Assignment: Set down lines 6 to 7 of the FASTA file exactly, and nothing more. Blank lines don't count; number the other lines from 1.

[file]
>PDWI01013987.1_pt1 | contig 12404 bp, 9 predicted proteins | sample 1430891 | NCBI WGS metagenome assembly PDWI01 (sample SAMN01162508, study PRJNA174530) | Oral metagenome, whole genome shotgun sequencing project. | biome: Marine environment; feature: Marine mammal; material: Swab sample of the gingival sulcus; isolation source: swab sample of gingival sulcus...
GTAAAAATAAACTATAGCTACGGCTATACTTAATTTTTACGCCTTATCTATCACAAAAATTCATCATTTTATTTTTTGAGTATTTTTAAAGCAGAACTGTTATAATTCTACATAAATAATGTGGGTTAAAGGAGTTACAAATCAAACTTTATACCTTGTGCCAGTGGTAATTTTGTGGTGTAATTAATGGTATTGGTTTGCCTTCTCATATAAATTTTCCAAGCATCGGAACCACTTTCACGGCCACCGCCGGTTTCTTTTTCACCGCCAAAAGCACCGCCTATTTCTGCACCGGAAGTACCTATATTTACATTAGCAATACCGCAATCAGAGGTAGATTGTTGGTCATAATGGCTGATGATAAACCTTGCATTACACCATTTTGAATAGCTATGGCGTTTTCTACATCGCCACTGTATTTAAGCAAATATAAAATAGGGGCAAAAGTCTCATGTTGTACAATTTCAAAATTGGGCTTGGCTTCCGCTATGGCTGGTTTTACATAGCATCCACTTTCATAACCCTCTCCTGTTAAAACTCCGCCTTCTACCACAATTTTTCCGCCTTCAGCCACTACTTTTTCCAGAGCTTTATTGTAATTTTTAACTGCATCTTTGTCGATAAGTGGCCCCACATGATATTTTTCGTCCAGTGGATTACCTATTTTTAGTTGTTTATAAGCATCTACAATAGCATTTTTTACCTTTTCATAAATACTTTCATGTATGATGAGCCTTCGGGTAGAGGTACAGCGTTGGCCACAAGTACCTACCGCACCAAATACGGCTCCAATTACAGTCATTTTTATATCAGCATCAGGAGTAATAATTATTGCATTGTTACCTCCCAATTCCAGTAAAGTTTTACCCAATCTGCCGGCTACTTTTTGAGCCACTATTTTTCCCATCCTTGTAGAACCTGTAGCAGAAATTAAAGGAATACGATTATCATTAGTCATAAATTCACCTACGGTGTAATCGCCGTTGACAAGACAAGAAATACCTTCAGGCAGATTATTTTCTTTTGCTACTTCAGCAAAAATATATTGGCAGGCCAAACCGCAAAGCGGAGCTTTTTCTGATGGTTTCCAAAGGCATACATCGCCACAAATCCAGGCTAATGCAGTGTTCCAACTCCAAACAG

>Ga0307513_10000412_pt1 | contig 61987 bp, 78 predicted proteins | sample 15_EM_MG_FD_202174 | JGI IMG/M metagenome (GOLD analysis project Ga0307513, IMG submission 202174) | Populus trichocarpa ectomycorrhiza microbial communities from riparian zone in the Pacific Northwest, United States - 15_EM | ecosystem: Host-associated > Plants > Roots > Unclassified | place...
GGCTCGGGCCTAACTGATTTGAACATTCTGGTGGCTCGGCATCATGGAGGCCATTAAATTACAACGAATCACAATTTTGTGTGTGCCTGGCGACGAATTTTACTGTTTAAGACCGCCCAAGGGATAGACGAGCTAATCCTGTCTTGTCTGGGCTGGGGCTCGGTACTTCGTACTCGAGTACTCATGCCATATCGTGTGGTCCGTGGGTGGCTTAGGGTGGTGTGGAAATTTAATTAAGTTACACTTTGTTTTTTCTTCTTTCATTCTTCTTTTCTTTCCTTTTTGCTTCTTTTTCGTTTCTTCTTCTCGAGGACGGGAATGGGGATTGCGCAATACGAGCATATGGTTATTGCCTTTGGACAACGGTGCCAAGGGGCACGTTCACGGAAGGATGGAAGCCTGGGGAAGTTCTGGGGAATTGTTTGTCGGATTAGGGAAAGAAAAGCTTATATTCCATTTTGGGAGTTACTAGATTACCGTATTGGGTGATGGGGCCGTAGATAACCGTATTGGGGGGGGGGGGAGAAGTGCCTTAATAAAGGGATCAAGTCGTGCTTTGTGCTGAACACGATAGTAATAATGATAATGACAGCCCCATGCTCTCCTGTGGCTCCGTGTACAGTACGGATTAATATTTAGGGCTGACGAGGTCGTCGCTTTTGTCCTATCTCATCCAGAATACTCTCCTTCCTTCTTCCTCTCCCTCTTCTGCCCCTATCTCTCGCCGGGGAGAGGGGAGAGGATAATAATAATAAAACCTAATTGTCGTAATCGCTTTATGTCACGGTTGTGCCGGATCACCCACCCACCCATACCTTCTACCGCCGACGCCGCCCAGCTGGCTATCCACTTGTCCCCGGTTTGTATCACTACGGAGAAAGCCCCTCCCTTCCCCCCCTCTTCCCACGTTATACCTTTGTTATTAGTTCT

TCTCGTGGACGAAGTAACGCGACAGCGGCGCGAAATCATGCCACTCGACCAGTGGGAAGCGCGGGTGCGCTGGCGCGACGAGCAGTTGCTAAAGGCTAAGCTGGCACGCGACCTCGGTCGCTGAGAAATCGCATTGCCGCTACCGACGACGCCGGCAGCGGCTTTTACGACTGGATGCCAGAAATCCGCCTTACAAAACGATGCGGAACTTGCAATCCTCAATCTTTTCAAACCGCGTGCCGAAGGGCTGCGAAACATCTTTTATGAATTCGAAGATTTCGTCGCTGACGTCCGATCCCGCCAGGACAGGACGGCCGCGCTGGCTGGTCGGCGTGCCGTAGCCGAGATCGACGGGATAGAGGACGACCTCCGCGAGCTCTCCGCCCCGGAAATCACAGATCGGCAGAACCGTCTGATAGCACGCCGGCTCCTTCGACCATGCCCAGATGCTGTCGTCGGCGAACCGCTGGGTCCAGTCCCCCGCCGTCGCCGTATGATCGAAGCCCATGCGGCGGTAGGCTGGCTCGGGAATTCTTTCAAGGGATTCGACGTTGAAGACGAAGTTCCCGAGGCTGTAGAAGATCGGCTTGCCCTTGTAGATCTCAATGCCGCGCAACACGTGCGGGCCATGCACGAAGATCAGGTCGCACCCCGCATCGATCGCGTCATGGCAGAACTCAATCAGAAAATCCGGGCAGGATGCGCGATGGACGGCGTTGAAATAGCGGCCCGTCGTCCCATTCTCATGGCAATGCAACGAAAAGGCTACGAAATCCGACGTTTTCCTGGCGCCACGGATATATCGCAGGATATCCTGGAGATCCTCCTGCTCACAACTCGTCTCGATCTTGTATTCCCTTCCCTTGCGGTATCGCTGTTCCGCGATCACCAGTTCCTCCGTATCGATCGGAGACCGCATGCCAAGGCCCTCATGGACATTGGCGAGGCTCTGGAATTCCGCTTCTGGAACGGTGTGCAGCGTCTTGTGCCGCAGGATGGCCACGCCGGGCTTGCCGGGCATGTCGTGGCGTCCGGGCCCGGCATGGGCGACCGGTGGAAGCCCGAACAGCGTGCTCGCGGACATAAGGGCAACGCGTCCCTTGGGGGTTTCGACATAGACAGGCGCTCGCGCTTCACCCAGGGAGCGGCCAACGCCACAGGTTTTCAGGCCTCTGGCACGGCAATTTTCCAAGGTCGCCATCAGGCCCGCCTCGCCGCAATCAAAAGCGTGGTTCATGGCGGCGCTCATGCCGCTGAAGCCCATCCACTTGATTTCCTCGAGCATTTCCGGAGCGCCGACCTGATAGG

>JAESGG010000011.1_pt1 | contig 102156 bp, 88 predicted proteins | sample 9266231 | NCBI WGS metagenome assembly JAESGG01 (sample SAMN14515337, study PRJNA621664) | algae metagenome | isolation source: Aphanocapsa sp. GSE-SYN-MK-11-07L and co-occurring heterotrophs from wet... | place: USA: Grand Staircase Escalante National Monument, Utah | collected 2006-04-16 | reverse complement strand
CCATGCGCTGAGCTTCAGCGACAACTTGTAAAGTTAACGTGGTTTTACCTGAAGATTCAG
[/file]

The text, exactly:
>JAESGG010000011.1_pt1 | contig 102156 bp, 88 predicted proteins | sample 9266231 | NCBI WGS metagenome assembly JAESGG01 (sample SAMN14515337, study PRJNA621664) | algae metagenome | isolation source: Aphanocapsa sp. GSE-SYN-MK-11-07L and co-occurring heterotrophs from wet... | place: USA: Grand Staircase Escalante National Monument, Utah | collected 2006-04-16 | reverse complement strand
CCATGCGCTGAGCTTCAGCGACAACTTGTAAAGTTAACGTGGTTTTACCTGAAGATTCAG